The children come into the room on Wednesday with many of their routines mixed up: the mailboxes were turned around, the homework basket has been moved, the weather graph is upside down, the calendar is turned around, chairs are on the tables, etc. There is an atmosphere of joy, confusion and silliness. The children ask what I did to the room, but I act confused, too.
I think what we have here is a case of Wacky Wednesday! Do you know what this means? Why don't you come over to the rug and I will read another story by our Author of the Month, Dr. Seuss. It is called Wacky Wednesday, and maybe it will help us figure out what happened today.
After reading the book, I ask:
What do you think about what happened in our classroom now? Do you think we were having our own Wacky Wednesday? Well, I have another plan about how we can celebrate Wacky Wednesday, but we would have to change the spelling of Wacky to Whacky. The first spelling tells us that it is a silly day, but the second spelling means we are going to hit something.
(Generally there are gasps from the students because we are not supposed to hit in school.)
We are going to play a game that involves flyswatters and all of those words that I have written on the board. I will divide you into two teams--the yellow team with the yellow flyswatter, and the green team with the green flyswatter, and you will sit down in a line.
When it is your turn, you will come up to the board with the flyswatter ready to hit the Word on the board that I say. The first person to hit the word, gets a point for their team.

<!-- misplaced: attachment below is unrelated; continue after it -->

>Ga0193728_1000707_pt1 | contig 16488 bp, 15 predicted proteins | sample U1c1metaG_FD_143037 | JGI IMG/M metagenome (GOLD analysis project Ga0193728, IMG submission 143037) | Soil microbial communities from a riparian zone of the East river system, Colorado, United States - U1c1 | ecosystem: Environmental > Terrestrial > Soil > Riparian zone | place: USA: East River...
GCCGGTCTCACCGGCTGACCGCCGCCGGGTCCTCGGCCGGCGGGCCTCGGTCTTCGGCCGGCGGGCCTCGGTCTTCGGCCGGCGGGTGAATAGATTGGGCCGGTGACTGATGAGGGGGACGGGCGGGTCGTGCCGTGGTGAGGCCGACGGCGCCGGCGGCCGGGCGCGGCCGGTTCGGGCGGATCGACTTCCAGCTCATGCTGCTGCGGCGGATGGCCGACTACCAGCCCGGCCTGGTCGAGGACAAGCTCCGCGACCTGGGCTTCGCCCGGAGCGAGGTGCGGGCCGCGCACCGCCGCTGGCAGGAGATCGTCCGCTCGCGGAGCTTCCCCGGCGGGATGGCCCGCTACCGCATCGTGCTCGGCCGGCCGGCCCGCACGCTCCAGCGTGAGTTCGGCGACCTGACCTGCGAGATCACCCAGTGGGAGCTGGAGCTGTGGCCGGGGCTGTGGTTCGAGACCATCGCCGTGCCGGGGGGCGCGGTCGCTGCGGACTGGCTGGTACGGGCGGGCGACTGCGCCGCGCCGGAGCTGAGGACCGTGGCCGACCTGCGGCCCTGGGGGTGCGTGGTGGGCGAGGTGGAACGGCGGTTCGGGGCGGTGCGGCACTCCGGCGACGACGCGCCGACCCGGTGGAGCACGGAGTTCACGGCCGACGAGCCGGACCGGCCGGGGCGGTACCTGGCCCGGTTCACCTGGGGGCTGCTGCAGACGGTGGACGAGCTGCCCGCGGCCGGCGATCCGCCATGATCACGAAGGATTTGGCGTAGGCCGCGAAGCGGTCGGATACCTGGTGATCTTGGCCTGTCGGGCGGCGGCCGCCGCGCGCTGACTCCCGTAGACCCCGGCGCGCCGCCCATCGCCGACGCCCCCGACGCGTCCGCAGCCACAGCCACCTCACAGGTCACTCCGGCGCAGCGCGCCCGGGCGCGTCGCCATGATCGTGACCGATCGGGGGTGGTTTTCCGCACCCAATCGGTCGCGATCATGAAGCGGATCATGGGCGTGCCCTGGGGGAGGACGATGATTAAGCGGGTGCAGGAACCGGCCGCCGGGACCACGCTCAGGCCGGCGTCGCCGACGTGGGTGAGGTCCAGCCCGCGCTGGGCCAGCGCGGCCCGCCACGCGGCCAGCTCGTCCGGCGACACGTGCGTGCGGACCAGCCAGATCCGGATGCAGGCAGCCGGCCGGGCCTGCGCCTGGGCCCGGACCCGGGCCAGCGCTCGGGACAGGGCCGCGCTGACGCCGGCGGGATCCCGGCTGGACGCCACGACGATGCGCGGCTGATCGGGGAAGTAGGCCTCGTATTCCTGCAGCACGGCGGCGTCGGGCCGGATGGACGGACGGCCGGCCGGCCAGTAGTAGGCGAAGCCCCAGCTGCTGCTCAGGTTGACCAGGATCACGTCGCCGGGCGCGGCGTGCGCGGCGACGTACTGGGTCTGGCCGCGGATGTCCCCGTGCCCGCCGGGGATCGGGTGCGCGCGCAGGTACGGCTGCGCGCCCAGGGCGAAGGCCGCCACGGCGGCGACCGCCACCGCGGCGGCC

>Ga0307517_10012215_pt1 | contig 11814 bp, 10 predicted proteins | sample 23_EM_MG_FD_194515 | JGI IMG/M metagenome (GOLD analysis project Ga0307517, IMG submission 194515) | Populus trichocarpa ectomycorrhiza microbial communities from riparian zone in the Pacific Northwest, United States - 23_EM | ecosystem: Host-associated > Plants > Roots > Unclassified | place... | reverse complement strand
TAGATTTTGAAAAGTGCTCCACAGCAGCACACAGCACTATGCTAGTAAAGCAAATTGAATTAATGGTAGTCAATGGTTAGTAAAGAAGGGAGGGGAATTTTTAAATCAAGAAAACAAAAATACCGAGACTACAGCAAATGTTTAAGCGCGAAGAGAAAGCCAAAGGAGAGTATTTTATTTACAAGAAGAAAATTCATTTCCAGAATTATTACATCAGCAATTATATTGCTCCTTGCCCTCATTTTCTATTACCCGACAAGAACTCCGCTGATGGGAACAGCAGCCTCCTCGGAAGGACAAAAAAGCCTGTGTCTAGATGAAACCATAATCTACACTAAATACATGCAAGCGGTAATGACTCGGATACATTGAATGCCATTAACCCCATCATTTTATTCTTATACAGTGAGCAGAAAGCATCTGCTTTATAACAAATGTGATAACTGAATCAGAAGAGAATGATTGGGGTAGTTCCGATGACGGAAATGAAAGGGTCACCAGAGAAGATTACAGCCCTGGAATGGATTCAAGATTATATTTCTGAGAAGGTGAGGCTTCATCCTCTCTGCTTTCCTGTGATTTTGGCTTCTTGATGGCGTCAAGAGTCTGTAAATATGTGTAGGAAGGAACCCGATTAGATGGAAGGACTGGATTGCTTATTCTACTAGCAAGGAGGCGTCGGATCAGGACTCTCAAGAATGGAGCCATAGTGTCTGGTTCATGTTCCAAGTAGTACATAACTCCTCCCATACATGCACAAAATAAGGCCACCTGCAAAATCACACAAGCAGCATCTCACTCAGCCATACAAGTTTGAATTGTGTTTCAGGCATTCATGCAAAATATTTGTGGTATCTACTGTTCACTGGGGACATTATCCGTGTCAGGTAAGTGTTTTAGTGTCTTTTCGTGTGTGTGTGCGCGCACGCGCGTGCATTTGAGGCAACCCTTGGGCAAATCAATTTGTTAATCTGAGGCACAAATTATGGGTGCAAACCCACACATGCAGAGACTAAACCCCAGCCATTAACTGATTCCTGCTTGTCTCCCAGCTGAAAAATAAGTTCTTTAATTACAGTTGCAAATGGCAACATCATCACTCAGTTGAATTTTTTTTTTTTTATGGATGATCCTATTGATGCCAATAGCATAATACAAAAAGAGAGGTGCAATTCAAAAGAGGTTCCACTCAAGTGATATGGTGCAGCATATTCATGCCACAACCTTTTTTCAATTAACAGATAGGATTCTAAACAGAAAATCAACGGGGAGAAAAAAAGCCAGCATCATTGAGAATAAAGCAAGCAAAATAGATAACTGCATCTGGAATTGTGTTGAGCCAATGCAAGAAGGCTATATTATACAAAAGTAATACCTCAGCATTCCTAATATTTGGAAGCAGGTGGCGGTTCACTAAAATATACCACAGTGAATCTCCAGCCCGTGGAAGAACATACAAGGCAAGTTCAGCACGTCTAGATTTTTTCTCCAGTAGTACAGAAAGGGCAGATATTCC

Teams must behave like good sports and also must stay sitting down so that everyone can see. Who can tell me what it means to be a good sport? That's right. A good sport is someone who cheers for their team, but also encourages the other team. What is something that a bad sport might do? (Take a couple suggestions.) This game is meant to be fun, but the fun can be taken away by someone who is a bad sport. If someone is being a bad sport, I will take a point away from his team.
Are you ready to play? First person in each line comes up. The word is "we". (And so the game goes until everyone has had a turn.)
I like to have the children play a game like this because it touches on different modalities of learning: visual, auditory, kinesthetic, and tactile. Using different modalities touches on all the different ways in which learners acquire, process, and demonstrate what they know.
Everyone has had a turn and we have had a number of chances to practice reading the words on the board. I would like you now to focus on only the words that begin with a "W". Who can see a words that begins with "W"? Raise you hand if you would like me to call on you.
After practicing the words, I tell the children that they will be making My W Word List. My paper passers hand out the list paper and the children go to their tables to write. I can see who is able to follow along by the words they are writing on the sheets. If a child finishes early, they can read their new W words list to a friend or to me.